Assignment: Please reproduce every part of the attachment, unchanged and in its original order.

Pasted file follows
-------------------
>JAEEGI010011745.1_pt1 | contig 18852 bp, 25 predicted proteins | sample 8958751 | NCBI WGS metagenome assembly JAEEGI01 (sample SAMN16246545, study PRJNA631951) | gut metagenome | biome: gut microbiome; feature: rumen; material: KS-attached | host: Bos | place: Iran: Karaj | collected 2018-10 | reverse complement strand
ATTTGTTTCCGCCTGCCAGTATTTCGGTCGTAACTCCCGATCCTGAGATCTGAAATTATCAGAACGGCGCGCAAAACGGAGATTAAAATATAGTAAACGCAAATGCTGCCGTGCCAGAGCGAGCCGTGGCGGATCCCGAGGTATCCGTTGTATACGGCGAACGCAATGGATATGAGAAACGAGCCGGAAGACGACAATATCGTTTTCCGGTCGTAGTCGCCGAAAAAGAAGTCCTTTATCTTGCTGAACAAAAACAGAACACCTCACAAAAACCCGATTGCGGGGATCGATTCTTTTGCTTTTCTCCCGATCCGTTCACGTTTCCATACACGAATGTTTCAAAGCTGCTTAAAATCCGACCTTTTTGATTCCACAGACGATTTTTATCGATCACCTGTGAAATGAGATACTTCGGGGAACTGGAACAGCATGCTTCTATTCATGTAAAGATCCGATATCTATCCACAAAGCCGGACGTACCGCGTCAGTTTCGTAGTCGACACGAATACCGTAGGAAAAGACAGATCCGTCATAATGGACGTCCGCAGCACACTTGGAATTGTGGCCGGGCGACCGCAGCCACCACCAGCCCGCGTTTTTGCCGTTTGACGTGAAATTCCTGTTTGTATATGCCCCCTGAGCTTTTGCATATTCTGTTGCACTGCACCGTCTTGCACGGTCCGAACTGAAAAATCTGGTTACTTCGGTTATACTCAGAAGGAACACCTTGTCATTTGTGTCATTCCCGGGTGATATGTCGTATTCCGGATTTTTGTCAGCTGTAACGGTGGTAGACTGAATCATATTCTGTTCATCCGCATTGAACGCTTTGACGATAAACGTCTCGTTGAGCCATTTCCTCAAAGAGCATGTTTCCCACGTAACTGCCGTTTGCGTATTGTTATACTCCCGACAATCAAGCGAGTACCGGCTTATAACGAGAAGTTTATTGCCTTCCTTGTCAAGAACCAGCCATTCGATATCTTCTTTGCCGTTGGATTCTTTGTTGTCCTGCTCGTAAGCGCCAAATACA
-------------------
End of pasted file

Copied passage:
>JAEEGI010011745.1_pt1 | contig 18852 bp, 25 predicted proteins | sample 8958751 | NCBI WGS metagenome assembly JAEEGI01 (sample SAMN16246545, study PRJNA631951) | gut metagenome | biome: gut microbiome; feature: rumen; material: KS-attached | host: Bos | place: Iran: Karaj | collected 2018-10 | reverse complement strand
ATTTGTTTCCGCCTGCCAGTATTTCGGTCGTAACTCCCGATCCTGAGATCTGAAATTATCAGAACGGCGCGCAAAACGGAGATTAAAATATAGTAAACGCAAATGCTGCCGTGCCAGAGCGAGCCGTGGCGGATCCCGAGGTATCCGTTGTATACGGCGAACGCAATGGATATGAGAAACGAGCCGGAAGACGACAATATCGTTTTCCGGTCGTAGTCGCCGAAAAAGAAGTCCTTTATCTTGCTGAACAAAAACAGAACACCTCACAAAAACCCGATTGCGGGGATCGATTCTTTTGCTTTTCTCCCGATCCGTTCACGTTTCCATACACGAATGTTTCAAAGCTGCTTAAAATCCGACCTTTTTGATTCCACAGACGATTTTTATCGATCACCTGTGAAATGAGATACTTCGGGGAACTGGAACAGCATGCTTCTATTCATGTAAAGATCCGATATCTATCCACAAAGCCGGACGTACCGCGTCAGTTTCGTAGTCGACACGAATACCGTAGGAAAAGACAGATCCGTCATAATGGACGTCCGCAGCACACTTGGAATTGTGGCCGGGCGACCGCAGCCACCACCAGCCCGCGTTTTTGCCGTTTGACGTGAAATTCCTGTTTGTATATGCCCCCTGAGCTTTTGCATATTCTGTTGCACTGCACCGTCTTGCACGGTCCGAACTGAAAAATCTGGTTACTTCGGTTATACTCAGAAGGAACACCTTGTCATTTGTGTCATTCCCGGGTGATATGTCGTATTCCGGATTTTTGTCAGCTGTAACGGTGGTAGACTGAATCATATTCTGTTCATCCGCATTGAACGCTTTGACGATAAACGTCTCGTTGAGCCATTTCCTCAAAGAGCATGTTTCCCACGTAACTGCCGTTTGCGTATTGTTATACTCCCGACAATCAAGCGAGTACCGGCTTATAACGAGAAGTTTATTGCCTTCCTTGTCAAGAACCAGCCATTCGATATCTTCTTTGCCGTTGGATTCTTTGTTGTCCTGCTCGTAAGCGCCAAATACA